Sunday 9 November 2014


Kenneth Goldsmith stands in front of 10 tons of printed paper from his exhibition “Printing Out the Internet” at a Mexico City art space in 2013. (Janet Jarman/For The Washington Post) Via The Washington Post.

So, Kenneth Goldsmith, author of one of Uncreative Writing, one the books that basically made my MA dissertation, is now offering a course in the University of Pennsylvania called Wasting time on the Internet, a course where "distraction, multi-tasking, and aimless drifting is mandatory."

I honestly think this is a long-overdue experiment, but of course, I am an active advocate of wasting time on the Internet, of procrastinating and making it meaningfully, and that is what this space is all about. Of course, opinions vary and I've read all sorts of articles of lovers and haters, this is logical because Kenny G is very well known for being a professional radio provocateur, for his controversial point of view on writing, creativity, appropriation and plagiarism in the digital era, and of course, for trying to print out the Internet. Also when it comes to wasting time on the Internet, everyone has an expert opinion, right? But, are we?

Emma Brockes points out in The Guardian (E.T.P. 3') that "the question of whether the huge, distracting influence of online time-wasting has a good, bad or irrelevant impact on our creative output is so new that there aren’t any definitive answers, yet. But it is starting to be studied."

The purpose of the course, Goldsmith said to The Washington Post (E.T.P. 5'), "is to have the students write something good at the end of the course, as a result of all that forced distraction. Goldsmith says he hopes the distraction will place his students “into a digital or electronic twilight,” similar to the state of consciousness between dreaming and waking that was so prized by the Surrealists."

"Students will be required to stare at the screen for three hours, only interacting through chat rooms, bots, social media and listservs. To bolster our practice, we’ll explore the long history of the recuperation of boredom and time-wasting through critical texts about affect theory, ASMR, situationism and everyday life by thinkers such as Guy Debord, Mary Kelly Erving Goffman, Betty Friedan, Raymond Williams, John Cage, Georges Perec, Michel de Certeau, Henri Lefevbre, Trin Minh-ha, Stuart Hall, Sianne Ngai, Siegfried Kracauer and others." Reads the description of the course in UPenn website.

You can read more about it in Motherboard (E.T.P. 4') and Dazed Digital (E.T.P. 3') and/or read more about Goldsmith's work in Monoskop.

Benedict Cumberbatch as Alan Turing. Credit Jack English/Weinstein Company. Via The New York Times.

The Riddle Who Unlocked the Enigma. Charles McGrath on "The Imitation Game", the new movie inspired on Alan Turing's life that will open Nov. 28. "Turing, a British mathematician, is now widely credited with helping to develop the theoretical underpinnings for  modern computing. He was also a war hero of sorts,  largely responsible for cracking the notoriously difficult Enigma code, which the Germans used for virtually all their military communication in World War II. Churchill believed that his was the single biggest contribution to Allied victory.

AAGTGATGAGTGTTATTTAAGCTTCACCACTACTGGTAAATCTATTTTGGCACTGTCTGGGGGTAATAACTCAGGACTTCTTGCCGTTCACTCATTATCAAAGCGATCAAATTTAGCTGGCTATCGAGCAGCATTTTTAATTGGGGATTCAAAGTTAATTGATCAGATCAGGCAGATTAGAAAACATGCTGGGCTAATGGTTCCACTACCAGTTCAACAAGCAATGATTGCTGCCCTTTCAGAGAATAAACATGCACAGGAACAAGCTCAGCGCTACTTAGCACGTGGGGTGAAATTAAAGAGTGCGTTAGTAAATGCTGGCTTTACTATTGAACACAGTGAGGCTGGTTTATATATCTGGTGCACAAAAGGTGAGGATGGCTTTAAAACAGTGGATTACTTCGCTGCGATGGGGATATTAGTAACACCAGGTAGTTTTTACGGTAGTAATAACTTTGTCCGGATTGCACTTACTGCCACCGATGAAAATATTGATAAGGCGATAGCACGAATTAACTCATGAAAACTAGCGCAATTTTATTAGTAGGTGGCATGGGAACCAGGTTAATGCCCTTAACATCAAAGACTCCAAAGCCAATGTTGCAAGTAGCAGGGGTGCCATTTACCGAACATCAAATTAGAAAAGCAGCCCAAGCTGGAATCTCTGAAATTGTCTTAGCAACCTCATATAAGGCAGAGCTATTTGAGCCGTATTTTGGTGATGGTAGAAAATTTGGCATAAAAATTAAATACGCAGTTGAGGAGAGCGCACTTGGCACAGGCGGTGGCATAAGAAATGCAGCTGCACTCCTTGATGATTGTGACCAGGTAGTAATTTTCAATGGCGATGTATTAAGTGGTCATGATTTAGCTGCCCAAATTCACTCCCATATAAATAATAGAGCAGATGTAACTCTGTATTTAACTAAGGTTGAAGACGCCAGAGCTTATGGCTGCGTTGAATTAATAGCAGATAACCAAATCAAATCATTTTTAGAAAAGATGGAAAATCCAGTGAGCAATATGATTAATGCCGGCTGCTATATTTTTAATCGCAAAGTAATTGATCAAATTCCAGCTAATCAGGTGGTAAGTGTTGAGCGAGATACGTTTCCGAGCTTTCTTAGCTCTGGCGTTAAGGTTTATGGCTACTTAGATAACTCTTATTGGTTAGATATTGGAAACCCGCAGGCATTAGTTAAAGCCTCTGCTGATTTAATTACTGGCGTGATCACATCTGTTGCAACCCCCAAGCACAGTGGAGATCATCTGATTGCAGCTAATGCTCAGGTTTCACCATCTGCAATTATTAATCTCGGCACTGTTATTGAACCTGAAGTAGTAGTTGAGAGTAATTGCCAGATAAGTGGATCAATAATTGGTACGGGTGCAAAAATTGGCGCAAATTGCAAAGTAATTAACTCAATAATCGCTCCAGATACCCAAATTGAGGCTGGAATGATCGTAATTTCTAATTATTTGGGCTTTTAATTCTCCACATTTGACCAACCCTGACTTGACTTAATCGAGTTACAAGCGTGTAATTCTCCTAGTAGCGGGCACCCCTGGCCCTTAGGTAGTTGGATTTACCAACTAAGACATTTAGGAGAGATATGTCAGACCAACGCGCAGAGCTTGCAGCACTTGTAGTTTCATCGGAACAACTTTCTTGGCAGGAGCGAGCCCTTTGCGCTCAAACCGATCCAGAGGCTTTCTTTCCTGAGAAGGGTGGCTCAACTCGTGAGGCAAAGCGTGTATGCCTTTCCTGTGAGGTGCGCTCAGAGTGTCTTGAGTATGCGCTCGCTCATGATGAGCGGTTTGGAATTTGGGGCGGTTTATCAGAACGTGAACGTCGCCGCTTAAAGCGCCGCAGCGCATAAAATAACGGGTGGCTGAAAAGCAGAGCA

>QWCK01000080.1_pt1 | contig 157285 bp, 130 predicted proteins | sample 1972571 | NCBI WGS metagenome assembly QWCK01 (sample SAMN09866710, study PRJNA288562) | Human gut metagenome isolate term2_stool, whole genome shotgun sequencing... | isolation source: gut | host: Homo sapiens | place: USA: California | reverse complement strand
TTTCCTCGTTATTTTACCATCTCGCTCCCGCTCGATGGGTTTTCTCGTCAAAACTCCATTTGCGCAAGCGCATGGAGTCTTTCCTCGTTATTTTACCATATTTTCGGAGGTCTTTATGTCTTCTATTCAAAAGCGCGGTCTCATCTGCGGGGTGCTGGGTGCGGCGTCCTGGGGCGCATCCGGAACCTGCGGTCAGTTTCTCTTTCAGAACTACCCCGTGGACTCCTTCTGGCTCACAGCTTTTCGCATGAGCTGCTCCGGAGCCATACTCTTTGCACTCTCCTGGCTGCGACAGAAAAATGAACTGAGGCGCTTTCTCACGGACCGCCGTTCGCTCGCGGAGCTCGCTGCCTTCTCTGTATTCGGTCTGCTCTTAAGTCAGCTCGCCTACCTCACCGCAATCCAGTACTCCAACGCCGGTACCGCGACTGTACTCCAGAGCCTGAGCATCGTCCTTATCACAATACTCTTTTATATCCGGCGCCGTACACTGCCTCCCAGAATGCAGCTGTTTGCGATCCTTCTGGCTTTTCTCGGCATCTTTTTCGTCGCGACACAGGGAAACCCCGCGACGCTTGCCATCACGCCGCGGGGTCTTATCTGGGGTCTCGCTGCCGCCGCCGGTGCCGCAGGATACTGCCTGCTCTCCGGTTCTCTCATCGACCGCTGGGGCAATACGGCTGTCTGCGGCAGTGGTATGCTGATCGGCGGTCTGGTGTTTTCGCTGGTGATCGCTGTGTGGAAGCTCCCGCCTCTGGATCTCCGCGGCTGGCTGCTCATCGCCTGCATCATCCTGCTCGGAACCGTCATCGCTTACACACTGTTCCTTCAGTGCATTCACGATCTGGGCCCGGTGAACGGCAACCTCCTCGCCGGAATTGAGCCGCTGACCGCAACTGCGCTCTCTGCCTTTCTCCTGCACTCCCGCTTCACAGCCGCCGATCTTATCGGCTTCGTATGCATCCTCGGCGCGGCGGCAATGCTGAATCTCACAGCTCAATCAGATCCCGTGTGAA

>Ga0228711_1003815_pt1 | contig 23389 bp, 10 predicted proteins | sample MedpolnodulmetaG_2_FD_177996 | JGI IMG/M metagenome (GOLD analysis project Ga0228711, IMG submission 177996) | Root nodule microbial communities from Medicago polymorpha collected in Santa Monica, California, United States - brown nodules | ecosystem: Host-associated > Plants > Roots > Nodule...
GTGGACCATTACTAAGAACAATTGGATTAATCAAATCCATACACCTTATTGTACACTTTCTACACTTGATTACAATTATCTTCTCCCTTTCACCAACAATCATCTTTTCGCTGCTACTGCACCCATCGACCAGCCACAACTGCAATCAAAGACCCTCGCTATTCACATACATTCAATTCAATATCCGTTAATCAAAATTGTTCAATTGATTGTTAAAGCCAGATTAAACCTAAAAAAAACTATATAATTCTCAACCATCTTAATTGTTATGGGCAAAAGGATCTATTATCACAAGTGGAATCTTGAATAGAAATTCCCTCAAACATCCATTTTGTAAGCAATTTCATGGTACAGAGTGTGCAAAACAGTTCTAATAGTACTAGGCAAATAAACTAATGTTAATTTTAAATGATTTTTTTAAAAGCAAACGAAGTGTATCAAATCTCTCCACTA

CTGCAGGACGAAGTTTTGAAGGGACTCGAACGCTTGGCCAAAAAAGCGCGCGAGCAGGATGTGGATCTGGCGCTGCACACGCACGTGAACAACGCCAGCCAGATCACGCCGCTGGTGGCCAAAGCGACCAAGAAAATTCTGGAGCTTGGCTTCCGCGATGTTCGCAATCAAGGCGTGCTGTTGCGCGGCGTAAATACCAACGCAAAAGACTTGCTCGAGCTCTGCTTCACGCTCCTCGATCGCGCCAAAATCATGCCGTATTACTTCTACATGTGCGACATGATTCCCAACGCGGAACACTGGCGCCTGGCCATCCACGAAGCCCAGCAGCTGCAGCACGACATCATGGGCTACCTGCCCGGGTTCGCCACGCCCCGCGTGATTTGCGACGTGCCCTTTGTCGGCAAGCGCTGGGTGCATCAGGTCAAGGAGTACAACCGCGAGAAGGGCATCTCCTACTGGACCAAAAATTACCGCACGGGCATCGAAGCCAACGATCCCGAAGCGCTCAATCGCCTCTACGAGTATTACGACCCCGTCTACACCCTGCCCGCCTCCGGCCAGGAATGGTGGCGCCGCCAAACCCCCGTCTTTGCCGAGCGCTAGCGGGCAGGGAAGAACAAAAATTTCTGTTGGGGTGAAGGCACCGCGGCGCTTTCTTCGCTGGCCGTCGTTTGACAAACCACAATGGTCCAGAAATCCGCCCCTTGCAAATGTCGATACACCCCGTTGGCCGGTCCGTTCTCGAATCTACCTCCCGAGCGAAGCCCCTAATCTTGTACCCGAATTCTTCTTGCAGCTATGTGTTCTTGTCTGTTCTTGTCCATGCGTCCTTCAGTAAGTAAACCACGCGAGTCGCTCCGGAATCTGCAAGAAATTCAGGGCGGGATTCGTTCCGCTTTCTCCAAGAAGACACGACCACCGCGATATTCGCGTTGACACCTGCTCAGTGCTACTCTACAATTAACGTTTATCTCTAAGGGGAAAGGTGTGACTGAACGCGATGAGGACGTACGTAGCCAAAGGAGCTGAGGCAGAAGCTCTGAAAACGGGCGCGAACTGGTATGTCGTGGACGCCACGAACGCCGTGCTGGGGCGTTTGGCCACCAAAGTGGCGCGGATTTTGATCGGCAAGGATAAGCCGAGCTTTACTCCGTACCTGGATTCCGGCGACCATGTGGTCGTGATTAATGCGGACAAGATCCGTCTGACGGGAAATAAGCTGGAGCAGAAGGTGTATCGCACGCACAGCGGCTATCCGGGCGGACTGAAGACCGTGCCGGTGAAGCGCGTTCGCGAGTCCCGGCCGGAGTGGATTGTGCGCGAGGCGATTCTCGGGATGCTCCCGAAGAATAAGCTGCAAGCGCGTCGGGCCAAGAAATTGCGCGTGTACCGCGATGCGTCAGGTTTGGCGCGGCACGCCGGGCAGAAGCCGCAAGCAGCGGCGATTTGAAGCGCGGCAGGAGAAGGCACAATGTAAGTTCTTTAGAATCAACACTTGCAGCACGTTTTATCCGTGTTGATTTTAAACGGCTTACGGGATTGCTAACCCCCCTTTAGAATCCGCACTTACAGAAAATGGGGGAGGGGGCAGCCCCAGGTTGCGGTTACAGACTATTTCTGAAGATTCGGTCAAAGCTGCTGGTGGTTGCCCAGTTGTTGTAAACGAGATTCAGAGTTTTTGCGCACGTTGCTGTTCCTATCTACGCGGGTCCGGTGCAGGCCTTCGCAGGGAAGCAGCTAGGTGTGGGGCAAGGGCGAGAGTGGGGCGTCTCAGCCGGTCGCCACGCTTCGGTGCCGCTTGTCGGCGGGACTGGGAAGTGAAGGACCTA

But Turing, obsessed with ciphers all his life, was himself a puzzle and a bundle of contradictions.  He was famously eccentric and antisocial, more at home with numbers than with people. He was also forthrightly gay at a time when homosexual activity was illegal in Britain, and in 1952, he was convicted on charges of indecency.  Instead of prison, he chose to be chemically castrated, and two years later, at the age of 41, miserable over the changes the hormones had wreaked in him, he bit into an apple laced with cyanide.  His death was almost certainly a suicide, possibly even a re-enactment of a scene in his favorite movie, "Snow White" though his mother insisted that he was just sloppy with chemicals, and to this day there are conspiracy theorists who believe that he was assassinated by MI6, fearful that he was a security risk." As the producer of the movie said, definitely a story that needed to be told. Read the full article in The New York Times. E.T.P. 7'

Image via LRB.

Ben Jackson via the London Review of Books tells the story of what happened the night Proust met Joyce? "In one of his recently published letters to his wife, Véra, Nabokov gives yet another version of the legendary encounter between Joyce and Proust in 1922. The various accounts of the meeting (many of them collected in Richard Ellmann’s Life of Joyce) disagree on almost everything, though it probably happened at a party given by the writer Sydney Schiff to celebrate the opening of Stravinsky’s Renard in Paris on 18 May. According to one version of the story, Joyce arrived drunk and poorly dressed; Proust, draped in furs, opened the door." Read full article in London Review of Books. E.T.P. 3'

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